Also, some stories we get to get into the mind of our characters and their thought processes. We don’t get that on screen.
So, characters in head=stunning and perfection. Characters on screen=mainly so-so
An hour or two to configure a whole plot? Screw that, make it 700 plus pages long, baby!
Okay, I’m kind of exaggerating a little. But anyway, books have more time to build up the plot, and they don’t have to worry about time constraint. Therefore, you can get further into the story and more developed with the characters and the situation. It’s much more sad, for example, in the book Hunger Games to see Rue die than it was in the movie. Why? The book had time to build Katniss’ and Rue’s relationship, while the movie had to shove in too much detail in such a short time. In books you catch a lot more of the plot that movies can leave out.
I know we all need those times to relax and watch a movie, and I get that, I do that too. But it does make our brains happier when we read rather than when we just watch a screen with pretty pictures moving on it. It builds our vocabulary, our grammar, our imagination, and of course keeps our brain in constant motion.
Books also get us critically thinking a lot more, whereas movies don’t offer that same deeper content. Sure, movies like Inception’s end gets us thinking: “Is he dreaming or not?!!! AHHH!!!” But I mean thinking on an even deeper level than that, and books get us to that point. How come books and not movies? Well, this is where detail comes into play again. In books we can get pointed out to weird ticks a character may have, such as tugging their wristbands while nervous, but on the big screen we’re usually too busy staring at their face. So, in books, when we constantly get pointed to that situation, we start to think on a deeper level about all this. “Why do they have that tick? Is it something serious or is it just something to brush off?” That’s, of course, a minor example. Books also offer more symbols and analogies than movies, I don’t think you really see the whole, “my horse is as white as the innocence of the dove” thing on the big screen. Things like this get you thinking a lot more. So, thinking=happy brain.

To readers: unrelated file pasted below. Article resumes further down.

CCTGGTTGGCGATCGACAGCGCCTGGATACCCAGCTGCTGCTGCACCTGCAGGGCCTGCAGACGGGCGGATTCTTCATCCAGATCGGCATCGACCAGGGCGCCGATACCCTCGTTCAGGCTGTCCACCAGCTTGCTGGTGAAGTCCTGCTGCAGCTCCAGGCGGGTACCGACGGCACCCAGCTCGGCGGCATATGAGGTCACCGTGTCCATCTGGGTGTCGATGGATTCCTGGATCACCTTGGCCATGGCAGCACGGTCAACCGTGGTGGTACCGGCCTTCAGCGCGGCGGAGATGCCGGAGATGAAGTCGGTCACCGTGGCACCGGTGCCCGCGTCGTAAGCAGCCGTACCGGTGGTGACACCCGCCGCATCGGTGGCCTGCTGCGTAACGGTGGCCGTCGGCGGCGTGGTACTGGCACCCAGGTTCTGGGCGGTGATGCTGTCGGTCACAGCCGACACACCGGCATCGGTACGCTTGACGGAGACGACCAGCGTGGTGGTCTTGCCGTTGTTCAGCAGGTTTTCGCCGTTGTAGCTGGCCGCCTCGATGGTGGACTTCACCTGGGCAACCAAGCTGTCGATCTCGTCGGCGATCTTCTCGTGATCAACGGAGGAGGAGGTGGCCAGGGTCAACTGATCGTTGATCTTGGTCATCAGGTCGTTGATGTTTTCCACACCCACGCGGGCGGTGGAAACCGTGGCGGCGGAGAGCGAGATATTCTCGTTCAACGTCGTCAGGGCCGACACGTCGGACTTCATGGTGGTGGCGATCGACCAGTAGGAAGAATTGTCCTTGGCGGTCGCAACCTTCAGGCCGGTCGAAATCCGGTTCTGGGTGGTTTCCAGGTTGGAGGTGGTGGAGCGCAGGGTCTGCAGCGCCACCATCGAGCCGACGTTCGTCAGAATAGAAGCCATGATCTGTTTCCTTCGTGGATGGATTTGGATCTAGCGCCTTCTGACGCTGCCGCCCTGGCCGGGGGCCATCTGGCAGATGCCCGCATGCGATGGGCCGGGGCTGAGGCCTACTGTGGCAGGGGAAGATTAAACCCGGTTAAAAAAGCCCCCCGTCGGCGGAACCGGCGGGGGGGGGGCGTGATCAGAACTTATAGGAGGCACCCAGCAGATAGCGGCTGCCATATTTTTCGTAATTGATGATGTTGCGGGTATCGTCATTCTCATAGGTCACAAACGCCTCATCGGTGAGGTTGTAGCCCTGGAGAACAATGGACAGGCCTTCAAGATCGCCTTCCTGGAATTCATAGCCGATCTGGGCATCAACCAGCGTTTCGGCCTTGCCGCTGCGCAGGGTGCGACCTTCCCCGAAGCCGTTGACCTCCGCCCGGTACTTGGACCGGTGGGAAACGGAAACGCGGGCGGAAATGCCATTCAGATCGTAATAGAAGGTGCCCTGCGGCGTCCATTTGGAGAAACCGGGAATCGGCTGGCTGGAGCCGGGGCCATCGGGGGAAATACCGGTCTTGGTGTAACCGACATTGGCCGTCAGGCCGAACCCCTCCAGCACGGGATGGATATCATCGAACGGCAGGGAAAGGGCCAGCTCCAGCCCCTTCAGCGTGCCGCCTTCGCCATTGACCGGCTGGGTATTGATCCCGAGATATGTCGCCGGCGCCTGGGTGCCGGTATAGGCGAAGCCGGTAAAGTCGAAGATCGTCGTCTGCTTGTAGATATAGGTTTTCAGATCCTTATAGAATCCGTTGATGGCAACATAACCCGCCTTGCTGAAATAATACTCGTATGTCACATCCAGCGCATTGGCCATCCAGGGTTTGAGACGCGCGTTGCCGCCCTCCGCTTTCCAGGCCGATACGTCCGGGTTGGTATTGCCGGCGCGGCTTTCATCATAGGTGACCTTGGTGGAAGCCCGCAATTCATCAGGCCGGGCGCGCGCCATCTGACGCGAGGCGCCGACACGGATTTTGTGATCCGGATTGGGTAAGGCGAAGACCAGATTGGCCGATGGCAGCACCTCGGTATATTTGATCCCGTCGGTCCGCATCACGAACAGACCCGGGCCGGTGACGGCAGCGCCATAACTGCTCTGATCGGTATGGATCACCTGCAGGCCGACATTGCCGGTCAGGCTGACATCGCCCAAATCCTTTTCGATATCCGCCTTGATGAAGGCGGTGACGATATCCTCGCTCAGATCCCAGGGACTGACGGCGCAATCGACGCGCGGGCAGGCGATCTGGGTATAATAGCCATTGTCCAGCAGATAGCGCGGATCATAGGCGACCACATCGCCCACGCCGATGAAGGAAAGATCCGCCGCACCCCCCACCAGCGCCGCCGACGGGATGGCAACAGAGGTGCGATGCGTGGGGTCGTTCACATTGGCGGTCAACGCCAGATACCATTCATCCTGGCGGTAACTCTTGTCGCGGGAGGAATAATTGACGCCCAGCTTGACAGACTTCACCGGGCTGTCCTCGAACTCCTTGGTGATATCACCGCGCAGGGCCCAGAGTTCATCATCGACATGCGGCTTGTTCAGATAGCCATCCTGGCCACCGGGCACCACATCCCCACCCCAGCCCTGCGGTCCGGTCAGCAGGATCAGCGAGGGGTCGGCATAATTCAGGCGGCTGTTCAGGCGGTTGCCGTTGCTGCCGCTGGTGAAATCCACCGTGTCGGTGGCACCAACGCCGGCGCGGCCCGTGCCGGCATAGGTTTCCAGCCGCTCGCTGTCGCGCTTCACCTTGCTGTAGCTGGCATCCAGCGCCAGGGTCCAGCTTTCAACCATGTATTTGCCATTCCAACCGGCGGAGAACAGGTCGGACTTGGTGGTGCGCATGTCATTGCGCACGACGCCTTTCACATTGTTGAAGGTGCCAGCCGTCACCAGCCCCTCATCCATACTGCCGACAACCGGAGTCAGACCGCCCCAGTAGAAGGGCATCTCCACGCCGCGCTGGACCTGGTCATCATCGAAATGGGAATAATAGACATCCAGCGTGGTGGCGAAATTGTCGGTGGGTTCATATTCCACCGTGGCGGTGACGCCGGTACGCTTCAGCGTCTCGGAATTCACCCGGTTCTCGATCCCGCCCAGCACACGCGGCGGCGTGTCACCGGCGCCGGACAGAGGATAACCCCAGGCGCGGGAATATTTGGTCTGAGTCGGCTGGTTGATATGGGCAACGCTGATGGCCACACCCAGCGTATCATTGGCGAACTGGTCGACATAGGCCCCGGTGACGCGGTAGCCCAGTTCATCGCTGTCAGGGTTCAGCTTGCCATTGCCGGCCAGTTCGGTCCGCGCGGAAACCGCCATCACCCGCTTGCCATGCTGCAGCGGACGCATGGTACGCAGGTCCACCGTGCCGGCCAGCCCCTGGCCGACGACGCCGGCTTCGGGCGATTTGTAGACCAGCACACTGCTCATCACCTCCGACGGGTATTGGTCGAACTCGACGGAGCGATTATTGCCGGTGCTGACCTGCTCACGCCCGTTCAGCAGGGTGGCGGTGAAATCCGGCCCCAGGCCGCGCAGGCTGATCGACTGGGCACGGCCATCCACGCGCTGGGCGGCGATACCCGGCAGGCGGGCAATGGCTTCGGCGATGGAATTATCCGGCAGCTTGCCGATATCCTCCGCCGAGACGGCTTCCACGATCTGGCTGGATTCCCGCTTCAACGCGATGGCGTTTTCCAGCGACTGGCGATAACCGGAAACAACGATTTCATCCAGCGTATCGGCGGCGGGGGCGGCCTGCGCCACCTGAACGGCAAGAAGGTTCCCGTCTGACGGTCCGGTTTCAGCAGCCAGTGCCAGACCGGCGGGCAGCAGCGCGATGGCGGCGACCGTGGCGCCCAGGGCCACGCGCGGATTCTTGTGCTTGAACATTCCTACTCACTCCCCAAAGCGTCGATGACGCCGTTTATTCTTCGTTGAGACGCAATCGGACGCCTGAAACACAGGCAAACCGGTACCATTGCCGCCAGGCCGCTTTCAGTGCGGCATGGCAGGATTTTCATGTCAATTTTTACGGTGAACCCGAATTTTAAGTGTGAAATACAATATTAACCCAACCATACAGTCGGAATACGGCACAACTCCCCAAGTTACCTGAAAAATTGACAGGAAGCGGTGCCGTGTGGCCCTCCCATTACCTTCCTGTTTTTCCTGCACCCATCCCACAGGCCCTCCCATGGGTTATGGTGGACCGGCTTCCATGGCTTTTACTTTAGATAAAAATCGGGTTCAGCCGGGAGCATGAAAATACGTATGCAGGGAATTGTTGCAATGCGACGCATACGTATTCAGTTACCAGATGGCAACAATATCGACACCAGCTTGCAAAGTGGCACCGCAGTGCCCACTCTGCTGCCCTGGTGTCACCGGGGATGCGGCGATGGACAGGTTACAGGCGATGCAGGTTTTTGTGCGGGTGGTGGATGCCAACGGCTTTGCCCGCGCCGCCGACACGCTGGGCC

5. Books can’t screw up visuals
Hands up, has anyone watched the Scifi channel? Here, let me give you a fun little peek at what visual affects these guys have:
Granted, I don’t know if someone would have the guts to write a book about this, but I’m just giving an example. Of course this is a very slanted example of bad affects, but I just want you to get my main drift 🙂
In books, we read the detail and the imagery as to what things will look like. I’m pretty sure reading the description, “A piranha as big as the building I was leaning against jumped at me through the water, teeth baring and its eyes full of disdain and vengeance” is much better than seeing it on screen. As for a better example, let us take The Hunger Games once again. The description in the book of their chariot ride was much more in depth and fascinating, where their whole bodies were engulfed in flame and not just their backs. See? They can screw up the visual affects. Oh, same with the mutts. They’re supposed to be bigger and look like the fallen tributes, but that didn’t work out so hot, did it?
Okay, so those are my reasons why books are better than movies. I’m sure there are a bunch more reasons why, but those are the main ones! What are your opinions on the matter?
Keep on reading!